Bitcoin ETF, Money Laundering Concerns Focus of B-Word Events Regulatory Panel

Peirce wants U.S. investors to have access to a wider range of investment products, including a bitcoin ETF. Regulators continue to flag cryptocurrency as a concern for money laundering, and there is no sign it will stop anytime soon.

Allegations that regulators overstepped their limits and did not do enough were side themes of The B-Word’s regulatory panel on Wednesday afternoon.

SEC Commissioner Hester Peirce, dubbed the “crypto Mom” ​​by some for his membership in the digital asset industry, said regulators were attacking the crypto industry too harshly, l ‘forcing you to follow a set of rules that are stricter than others.

In contrast, Mike Mosier, director of the Financial Crimes Enforcement Network (FinCEN) expressed concern that regulators were not doing enough to address the role that bitcoin can play in money laundering and should do something about it. before a “major event” occurs.

Canadian envy

Canadian and US traders with access to the Toronto Stock Exchange have been able to purchase shares of a number of listed bitcoin ETFs since February.

The main concern of regulators in Ontario was the quality of the custody solutions available in the market. Their doubts about the existence of investment grade solutions negated attempts in 2017 to list an ETF.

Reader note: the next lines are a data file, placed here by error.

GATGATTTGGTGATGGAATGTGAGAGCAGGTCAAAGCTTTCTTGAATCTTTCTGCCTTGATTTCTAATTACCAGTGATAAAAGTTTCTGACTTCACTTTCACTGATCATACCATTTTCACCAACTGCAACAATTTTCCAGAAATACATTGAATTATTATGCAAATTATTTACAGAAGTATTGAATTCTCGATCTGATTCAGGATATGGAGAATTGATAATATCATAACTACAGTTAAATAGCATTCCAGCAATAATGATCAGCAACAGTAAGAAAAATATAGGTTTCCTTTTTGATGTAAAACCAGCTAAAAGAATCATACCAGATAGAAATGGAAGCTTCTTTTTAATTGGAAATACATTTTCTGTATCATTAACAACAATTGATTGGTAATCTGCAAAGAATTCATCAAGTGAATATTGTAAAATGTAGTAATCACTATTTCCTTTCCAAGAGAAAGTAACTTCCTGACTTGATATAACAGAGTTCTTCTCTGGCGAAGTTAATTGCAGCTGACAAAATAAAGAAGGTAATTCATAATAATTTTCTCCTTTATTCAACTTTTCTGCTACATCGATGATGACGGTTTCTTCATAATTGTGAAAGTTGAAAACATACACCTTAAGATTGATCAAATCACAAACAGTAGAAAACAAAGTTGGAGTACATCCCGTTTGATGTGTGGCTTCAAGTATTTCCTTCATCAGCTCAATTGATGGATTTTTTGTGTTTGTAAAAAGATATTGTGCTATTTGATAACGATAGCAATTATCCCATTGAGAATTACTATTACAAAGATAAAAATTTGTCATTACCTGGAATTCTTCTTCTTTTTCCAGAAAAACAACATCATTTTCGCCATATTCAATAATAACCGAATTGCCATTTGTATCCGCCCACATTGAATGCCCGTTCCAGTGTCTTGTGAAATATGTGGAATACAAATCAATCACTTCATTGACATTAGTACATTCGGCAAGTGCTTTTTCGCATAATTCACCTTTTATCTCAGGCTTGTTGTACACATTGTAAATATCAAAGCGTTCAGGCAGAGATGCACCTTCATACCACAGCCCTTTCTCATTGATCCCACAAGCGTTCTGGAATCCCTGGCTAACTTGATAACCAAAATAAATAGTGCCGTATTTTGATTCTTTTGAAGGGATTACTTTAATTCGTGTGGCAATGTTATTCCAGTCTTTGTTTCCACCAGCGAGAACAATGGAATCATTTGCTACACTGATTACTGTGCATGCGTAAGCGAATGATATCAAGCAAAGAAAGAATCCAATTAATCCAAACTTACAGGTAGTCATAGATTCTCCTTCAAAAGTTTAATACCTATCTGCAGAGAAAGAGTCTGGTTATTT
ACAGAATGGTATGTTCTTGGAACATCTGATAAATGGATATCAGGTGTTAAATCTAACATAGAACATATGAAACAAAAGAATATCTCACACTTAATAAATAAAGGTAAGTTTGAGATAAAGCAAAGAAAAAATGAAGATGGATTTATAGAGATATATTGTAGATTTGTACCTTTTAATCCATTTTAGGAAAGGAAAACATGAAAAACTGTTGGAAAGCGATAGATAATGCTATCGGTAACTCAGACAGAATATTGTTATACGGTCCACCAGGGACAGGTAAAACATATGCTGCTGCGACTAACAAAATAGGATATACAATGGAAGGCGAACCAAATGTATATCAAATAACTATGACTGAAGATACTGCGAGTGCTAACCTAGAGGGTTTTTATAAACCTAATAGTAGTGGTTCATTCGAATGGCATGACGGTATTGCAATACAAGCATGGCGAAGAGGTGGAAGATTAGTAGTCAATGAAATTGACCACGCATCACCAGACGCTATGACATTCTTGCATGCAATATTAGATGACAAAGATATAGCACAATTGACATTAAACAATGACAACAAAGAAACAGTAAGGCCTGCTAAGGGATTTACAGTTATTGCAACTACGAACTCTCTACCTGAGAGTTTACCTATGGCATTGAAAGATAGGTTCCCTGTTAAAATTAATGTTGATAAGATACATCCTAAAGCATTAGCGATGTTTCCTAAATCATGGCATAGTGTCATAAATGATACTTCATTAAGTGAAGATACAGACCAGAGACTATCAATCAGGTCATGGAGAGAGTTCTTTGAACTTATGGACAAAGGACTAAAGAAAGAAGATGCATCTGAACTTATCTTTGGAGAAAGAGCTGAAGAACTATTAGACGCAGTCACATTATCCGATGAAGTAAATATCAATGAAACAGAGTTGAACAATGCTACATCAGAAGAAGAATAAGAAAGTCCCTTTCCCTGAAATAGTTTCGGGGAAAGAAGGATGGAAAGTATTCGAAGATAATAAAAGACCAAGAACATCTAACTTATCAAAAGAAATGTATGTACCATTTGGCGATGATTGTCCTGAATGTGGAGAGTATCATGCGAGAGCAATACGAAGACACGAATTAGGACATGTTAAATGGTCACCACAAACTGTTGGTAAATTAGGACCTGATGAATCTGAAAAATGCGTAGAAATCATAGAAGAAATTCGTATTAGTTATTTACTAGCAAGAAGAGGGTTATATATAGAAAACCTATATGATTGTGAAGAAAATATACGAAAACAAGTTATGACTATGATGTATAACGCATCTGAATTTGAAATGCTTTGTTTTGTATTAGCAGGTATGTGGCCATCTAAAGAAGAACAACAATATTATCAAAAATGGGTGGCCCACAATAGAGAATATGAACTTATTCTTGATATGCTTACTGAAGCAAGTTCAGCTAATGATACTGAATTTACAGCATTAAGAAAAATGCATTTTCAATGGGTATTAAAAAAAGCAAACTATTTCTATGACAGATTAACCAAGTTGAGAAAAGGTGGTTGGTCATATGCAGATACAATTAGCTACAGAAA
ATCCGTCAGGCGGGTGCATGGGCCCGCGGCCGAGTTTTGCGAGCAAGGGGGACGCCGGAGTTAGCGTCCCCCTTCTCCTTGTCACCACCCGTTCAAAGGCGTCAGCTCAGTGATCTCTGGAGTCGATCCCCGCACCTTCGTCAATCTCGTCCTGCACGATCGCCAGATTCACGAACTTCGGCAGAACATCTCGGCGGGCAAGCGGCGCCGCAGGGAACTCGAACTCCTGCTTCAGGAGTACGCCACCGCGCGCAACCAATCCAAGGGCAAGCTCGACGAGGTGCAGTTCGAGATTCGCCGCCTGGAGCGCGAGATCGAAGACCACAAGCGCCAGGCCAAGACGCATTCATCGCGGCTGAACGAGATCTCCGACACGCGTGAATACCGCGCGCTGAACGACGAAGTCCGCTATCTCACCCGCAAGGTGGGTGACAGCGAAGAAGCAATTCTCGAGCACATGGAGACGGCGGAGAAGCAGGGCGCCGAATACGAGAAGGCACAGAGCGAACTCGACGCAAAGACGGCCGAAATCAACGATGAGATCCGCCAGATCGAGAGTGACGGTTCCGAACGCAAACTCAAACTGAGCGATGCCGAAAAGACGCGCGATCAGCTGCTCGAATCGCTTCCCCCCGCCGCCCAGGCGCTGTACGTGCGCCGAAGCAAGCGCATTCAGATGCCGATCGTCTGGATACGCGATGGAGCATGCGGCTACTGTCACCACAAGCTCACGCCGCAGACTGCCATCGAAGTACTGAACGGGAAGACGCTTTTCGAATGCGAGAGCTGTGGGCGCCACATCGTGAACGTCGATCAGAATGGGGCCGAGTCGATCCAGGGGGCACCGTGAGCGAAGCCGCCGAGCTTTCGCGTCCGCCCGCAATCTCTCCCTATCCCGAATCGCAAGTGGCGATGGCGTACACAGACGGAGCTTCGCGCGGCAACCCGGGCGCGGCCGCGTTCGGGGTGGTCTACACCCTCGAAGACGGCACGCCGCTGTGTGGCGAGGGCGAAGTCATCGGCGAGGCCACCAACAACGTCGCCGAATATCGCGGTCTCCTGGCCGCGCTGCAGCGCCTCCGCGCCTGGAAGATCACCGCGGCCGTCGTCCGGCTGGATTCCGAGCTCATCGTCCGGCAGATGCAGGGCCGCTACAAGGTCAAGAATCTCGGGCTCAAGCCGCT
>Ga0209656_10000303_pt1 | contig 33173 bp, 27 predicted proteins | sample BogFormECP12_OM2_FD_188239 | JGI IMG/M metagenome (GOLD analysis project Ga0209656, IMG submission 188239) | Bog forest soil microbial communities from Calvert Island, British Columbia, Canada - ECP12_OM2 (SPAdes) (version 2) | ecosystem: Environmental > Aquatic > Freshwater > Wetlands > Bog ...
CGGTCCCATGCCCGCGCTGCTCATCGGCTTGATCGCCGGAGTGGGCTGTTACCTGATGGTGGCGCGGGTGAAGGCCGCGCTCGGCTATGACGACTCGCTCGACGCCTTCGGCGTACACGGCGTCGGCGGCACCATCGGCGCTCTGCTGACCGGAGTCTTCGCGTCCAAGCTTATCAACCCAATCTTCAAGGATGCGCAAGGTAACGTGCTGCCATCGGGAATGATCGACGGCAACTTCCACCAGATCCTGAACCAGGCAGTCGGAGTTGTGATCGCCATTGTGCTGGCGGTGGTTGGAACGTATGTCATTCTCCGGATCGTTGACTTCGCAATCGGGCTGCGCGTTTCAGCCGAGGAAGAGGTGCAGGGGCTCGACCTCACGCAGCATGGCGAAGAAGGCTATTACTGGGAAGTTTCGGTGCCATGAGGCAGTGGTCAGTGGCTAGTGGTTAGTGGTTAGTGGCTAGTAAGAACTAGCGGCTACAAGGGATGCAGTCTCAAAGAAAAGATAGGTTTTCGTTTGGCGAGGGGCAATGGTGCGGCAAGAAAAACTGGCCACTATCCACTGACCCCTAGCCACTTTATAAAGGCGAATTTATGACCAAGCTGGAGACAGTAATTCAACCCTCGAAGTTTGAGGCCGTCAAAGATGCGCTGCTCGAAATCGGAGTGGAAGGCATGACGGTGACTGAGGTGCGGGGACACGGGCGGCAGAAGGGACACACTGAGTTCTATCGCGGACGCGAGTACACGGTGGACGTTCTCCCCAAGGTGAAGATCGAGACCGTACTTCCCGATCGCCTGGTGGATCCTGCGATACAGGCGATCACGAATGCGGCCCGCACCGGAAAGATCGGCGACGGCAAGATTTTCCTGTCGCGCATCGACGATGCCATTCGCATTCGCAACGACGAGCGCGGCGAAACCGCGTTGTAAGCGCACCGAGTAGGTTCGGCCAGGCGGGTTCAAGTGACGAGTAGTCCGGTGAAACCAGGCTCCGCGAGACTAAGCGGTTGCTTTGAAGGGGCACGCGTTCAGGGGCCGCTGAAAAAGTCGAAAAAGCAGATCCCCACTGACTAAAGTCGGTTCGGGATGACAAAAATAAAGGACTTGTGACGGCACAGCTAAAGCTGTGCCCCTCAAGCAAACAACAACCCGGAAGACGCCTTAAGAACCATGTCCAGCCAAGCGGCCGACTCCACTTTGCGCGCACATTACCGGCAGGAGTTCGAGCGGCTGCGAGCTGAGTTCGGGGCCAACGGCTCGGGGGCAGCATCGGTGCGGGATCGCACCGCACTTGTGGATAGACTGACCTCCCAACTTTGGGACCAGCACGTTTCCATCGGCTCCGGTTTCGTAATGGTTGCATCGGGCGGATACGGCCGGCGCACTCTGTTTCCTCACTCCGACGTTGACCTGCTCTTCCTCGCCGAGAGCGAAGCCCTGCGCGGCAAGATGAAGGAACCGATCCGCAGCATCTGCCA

“I think they were right to have all of these concerns in 2017. Space is very different three years later than it was then,” Brian Mosoff, CEO of Ether Capital, who acted as a technical consultant for Purpose Investments who listed one. early bitcoin ETFs, Blockworks said in an interview in February. “Closed funds have been in the market for quite a while and have proven that custodians are not going to get hacked.”

Fast forward to 2021, and Peirce sees no technical or infrastructural reason to delay or cancel these ETF applications. Rather, for the regulator, it is about not letting the “average American” have access to something that they deem risky and complex.

“I never imagined that I would be in this situation where we wouldn’t have approved one yet and other countries are moving forward,” Peirce said during the panel. “We should see it as trying to give people the widest range of options possible.”

Peirce said the SEC should not be a “merit regulator,” determining whether an investment product is good or bad because that mindset actually negates market opportunities that would have proven to be profitable.

“We shouldn’t be deciding whether something is good or bad, an investor thinks of their entire portfolio, and sometimes we think in ad hoc terms of a particular independent product,” she said. .

However, Peirce recognizes that crypto – with its wild market swings – is more risky than a traditional equity-backed ETF, but it is up to the consumer to assess their risk tolerance and make the decision for themselves. ‘investment.

“You have to be careful and ask yourself if you can afford to lose this money and consider what your risk tolerance is,” she said, noting that the idea of ​​licensing investors needs to change so that more people have access to high-return opportunities. such as private equity sales for startups.

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